With four attack-minded players on the pitch in Shinji Kagawa, Shinji Okazaki, Keisuke Honda and Takayuki Morimoto, Japan refused to sit back and more than matched the tenacity, pace and aggression of their opponents.

Eiji Kawashima, Yuto Nagatomo and Kagawa  all looked full of confidence – each clearly boosted by their recent moves to Europe – and the tried and trusted pairing of Yasuhito Endo and Makoto Hasebe anchored the midfield superbly.

It was also encouraging to see the players taking a few risks, and had it not been for Hasebe trying his luck from 30 yards Okazaki may never have been given the opportunity to tuck home the momentous first goal of Zaccheroni’s reign.

Ryoichi Maeda, back in the squad having been largely unfavoured by Takeshi Okada, provided a further example of this more aggressive style of play when shrugging off the desperate lunges of Javier Mascherano and getting a shot away. All too often a Japanese striker would have opted for a pass to a teammate, and it is likely that such a strong-minded approach was in his coach’s mind when selecting the team for the Korea match, with the Jubilo man starting in place of Morimoto.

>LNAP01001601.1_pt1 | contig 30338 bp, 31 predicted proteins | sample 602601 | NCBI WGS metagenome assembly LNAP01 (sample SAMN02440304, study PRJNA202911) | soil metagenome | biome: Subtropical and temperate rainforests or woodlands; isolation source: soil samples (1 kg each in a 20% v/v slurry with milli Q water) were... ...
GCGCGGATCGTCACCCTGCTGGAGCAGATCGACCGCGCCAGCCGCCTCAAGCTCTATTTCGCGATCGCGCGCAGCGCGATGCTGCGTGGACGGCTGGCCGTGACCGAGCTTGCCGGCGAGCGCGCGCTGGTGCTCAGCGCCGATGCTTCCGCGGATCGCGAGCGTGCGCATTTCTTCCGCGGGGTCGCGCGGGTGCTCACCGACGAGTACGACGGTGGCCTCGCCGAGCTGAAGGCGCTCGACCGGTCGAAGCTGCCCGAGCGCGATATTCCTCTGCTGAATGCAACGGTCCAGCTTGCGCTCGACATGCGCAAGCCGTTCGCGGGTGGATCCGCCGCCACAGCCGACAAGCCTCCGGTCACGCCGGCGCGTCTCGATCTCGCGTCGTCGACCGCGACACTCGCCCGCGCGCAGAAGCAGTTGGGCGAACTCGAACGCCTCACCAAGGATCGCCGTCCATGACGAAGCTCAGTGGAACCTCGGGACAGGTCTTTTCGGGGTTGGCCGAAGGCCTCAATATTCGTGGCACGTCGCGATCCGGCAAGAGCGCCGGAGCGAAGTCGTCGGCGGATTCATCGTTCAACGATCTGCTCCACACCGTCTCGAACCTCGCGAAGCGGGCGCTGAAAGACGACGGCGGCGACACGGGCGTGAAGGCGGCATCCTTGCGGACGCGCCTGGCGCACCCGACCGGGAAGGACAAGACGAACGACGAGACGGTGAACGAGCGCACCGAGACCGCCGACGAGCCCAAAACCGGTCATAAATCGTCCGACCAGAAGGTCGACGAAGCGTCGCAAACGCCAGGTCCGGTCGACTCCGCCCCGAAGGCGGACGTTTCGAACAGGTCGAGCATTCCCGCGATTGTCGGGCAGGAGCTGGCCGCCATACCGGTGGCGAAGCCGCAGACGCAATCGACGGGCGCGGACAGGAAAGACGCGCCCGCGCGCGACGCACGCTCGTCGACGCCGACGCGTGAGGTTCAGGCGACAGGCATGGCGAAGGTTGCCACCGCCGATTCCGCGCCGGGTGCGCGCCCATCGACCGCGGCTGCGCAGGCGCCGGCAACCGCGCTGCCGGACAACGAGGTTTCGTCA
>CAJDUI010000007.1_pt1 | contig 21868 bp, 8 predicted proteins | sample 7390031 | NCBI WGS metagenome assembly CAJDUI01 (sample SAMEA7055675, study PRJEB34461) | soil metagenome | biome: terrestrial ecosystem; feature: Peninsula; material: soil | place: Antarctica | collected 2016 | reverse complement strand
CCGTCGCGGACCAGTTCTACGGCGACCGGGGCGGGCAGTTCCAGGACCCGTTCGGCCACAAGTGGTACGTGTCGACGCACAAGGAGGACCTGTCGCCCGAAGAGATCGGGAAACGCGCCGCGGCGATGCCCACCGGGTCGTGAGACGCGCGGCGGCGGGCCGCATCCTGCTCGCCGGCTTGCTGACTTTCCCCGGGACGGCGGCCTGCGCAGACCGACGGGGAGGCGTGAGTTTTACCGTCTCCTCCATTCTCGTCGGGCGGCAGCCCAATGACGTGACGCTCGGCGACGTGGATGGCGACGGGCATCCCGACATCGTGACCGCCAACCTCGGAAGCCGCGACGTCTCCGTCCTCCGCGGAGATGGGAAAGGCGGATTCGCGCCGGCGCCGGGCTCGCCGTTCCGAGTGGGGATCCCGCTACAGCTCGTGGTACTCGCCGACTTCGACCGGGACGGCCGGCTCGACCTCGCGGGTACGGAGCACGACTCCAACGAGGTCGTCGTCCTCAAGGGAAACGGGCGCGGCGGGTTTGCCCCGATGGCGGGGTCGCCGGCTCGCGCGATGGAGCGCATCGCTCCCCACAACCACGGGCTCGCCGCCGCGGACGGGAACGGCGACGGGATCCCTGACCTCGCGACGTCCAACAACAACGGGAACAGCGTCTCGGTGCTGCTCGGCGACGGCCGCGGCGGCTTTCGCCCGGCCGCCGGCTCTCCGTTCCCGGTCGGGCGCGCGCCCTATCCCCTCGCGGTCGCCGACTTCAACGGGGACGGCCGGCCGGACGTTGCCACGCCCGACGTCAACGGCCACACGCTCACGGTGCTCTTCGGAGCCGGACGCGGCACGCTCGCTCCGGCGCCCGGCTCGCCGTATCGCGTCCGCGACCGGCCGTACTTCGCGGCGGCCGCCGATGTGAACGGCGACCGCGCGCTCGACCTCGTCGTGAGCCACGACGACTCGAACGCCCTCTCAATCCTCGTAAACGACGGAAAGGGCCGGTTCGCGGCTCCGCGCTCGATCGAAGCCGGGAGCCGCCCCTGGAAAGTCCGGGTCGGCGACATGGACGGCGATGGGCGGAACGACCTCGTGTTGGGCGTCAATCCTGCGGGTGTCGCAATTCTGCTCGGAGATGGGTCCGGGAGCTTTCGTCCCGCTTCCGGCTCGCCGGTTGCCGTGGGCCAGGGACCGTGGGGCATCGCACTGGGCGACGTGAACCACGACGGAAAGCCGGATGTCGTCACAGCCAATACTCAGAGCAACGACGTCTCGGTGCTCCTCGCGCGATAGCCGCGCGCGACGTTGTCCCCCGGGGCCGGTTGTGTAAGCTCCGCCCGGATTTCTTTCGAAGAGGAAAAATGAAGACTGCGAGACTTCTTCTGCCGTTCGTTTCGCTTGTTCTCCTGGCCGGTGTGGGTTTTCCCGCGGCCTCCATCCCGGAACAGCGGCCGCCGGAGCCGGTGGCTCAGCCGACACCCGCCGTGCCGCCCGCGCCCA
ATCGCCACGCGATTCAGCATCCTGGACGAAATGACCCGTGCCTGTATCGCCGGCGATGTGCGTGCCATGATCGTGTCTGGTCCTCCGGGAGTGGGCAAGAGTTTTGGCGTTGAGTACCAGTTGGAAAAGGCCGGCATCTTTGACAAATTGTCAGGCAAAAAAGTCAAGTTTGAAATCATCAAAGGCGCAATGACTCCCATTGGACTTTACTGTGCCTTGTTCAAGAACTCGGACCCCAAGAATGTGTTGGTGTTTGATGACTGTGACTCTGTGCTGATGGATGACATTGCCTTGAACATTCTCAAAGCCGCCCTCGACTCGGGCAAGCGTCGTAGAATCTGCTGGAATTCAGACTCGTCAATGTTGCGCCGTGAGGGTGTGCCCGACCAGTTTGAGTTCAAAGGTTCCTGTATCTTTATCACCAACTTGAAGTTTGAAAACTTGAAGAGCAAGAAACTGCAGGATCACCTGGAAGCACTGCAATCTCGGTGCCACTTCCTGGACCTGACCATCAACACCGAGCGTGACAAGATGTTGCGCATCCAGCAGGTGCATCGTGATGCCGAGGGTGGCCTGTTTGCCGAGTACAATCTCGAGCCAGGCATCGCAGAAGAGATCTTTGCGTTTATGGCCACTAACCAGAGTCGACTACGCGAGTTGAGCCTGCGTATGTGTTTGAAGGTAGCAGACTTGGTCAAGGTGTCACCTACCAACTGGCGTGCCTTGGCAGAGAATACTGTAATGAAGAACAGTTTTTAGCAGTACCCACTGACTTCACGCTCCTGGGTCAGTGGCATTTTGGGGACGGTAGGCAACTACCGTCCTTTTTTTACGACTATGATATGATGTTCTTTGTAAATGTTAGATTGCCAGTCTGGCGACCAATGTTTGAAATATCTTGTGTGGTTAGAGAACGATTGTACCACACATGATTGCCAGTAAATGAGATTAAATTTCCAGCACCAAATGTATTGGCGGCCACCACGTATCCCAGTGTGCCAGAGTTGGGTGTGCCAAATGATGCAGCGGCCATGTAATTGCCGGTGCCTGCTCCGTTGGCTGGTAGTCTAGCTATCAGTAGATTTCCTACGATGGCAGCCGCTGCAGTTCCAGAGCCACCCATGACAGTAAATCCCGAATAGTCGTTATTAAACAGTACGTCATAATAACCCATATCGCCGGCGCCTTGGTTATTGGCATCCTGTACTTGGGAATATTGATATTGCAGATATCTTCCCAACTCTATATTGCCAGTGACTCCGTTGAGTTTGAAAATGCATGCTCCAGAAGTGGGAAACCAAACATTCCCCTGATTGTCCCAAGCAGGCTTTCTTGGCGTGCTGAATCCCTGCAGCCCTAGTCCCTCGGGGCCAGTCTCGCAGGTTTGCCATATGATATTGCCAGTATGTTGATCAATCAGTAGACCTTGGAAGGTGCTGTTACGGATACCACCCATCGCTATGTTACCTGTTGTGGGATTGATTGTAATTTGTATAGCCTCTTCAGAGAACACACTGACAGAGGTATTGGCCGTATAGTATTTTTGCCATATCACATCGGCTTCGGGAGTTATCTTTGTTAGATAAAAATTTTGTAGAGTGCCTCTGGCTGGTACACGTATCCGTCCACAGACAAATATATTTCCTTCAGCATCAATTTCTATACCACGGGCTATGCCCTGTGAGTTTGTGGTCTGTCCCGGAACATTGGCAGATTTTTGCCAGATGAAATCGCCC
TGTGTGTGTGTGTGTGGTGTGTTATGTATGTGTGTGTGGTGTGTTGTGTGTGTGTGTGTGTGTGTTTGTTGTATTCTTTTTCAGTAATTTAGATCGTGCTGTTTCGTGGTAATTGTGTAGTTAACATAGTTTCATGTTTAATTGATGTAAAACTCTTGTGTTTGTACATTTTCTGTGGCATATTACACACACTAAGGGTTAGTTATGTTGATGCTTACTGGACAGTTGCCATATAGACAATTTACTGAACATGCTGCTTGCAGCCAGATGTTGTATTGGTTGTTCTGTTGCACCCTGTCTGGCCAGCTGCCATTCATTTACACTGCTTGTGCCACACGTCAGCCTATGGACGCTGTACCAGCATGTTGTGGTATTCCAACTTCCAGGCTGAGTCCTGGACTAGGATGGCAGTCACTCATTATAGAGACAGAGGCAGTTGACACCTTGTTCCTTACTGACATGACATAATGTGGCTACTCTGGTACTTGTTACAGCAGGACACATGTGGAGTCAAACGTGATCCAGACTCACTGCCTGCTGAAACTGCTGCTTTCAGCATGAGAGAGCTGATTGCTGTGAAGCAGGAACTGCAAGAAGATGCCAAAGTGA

While they were unable to make it two wins from two in Seoul, it was pleasing to see them again launching their attacks quickly, and Honda in particular was peppering the goal with strikes from all angles.

Avoiding defeat to their fierce rivals – and keeping another clean-sheet – was a definite improvement on the last two meetings between the sides, and I am starting to sense a little bit of edge creeping into Japan’s play.

Not only are more players readily throwing themselves into 50/50 challenges, but the passionate pleas by captain Hasebe for a penalty (which remarkably wasn’t given) was something I cannot recall having seen too often from a Japanese player.

While the embarrassing levels of whinging and moaning at match officials in Europe is certainly not something I want to see imported by Zaccheroni, a little emotion and desire will certainly be a welcome addition to a team all too often referred to as ‘good losers’.

It is still very early, and new coaches nearly always enjoy a ‘honeymoon period’. If Zaccheroni can continue to infuse his players with such self-belief and fighting spirit though, it may not be long before the countless Fair Play awards on display in the JFA museum will be getting overshadowed – hopefully starting with the Asian Cup in January.

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June 2023